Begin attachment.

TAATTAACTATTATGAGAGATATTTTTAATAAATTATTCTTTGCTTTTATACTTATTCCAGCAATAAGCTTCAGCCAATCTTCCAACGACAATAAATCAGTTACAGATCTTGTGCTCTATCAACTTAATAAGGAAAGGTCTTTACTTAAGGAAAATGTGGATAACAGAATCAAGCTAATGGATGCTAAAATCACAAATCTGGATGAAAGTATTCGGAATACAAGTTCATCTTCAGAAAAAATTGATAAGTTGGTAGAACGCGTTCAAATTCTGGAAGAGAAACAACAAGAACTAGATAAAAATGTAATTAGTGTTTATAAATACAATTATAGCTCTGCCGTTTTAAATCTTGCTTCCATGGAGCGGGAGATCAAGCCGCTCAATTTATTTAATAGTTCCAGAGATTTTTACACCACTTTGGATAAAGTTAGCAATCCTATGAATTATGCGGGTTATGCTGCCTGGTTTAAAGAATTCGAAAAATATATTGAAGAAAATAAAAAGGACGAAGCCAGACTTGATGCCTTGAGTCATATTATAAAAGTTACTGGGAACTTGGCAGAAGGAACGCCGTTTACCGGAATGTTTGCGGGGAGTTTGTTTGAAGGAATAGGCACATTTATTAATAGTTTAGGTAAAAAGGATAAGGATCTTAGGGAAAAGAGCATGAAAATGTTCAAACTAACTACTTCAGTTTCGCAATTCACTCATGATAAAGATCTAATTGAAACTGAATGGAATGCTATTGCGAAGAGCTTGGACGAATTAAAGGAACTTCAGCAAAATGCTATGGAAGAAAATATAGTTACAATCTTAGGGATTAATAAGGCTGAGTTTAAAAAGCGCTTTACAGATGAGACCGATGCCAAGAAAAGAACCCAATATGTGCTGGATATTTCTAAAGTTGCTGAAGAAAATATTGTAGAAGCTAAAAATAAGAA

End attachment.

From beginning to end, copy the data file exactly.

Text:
TAATTAACTATTATGAGAGATATTTTTAATAAATTATTCTTTGCTTTTATACTTATTCCAGCAATAAGCTTCAGCCAATCTTCCAACGACAATAAATCAGTTACAGATCTTGTGCTCTATCAACTTAATAAGGAAAGGTCTTTACTTAAGGAAAATGTGGATAACAGAATCAAGCTAATGGATGCTAAAATCACAAATCTGGATGAAAGTATTCGGAATACAAGTTCATCTTCAGAAAAAATTGATAAGTTGGTAGAACGCGTTCAAATTCTGGAAGAGAAACAACAAGAACTAGATAAAAATGTAATTAGTGTTTATAAATACAATTATAGCTCTGCCGTTTTAAATCTTGCTTCCATGGAGCGGGAGATCAAGCCGCTCAATTTATTTAATAGTTCCAGAGATTTTTACACCACTTTGGATAAAGTTAGCAATCCTATGAATTATGCGGGTTATGCTGCCTGGTTTAAAGAATTCGAAAAATATATTGAAGAAAATAAAAAGGACGAAGCCAGACTTGATGCCTTGAGTCATATTATAAAAGTTACTGGGAACTTGGCAGAAGGAACGCCGTTTACCGGAATGTTTGCGGGGAGTTTGTTTGAAGGAATAGGCACATTTATTAATAGTTTAGGTAAAAAGGATAAGGATCTTAGGGAAAAGAGCATGAAAATGTTCAAACTAACTACTTCAGTTTCGCAATTCACTCATGATAAAGATCTAATTGAAACTGAATGGAATGCTATTGCGAAGAGCTTGGACGAATTAAAGGAACTTCAGCAAAATGCTATGGAAGAAAATATAGTTACAATCTTAGGGATTAATAAGGCTGAGTTTAAAAAGCGCTTTACAGATGAGACCGATGCCAAGAAAAGAACCCAATATGTGCTGGATATTTCTAAAGTTGCTGAAGAAAATATTGTAGAAGCTAAAAATAAGAA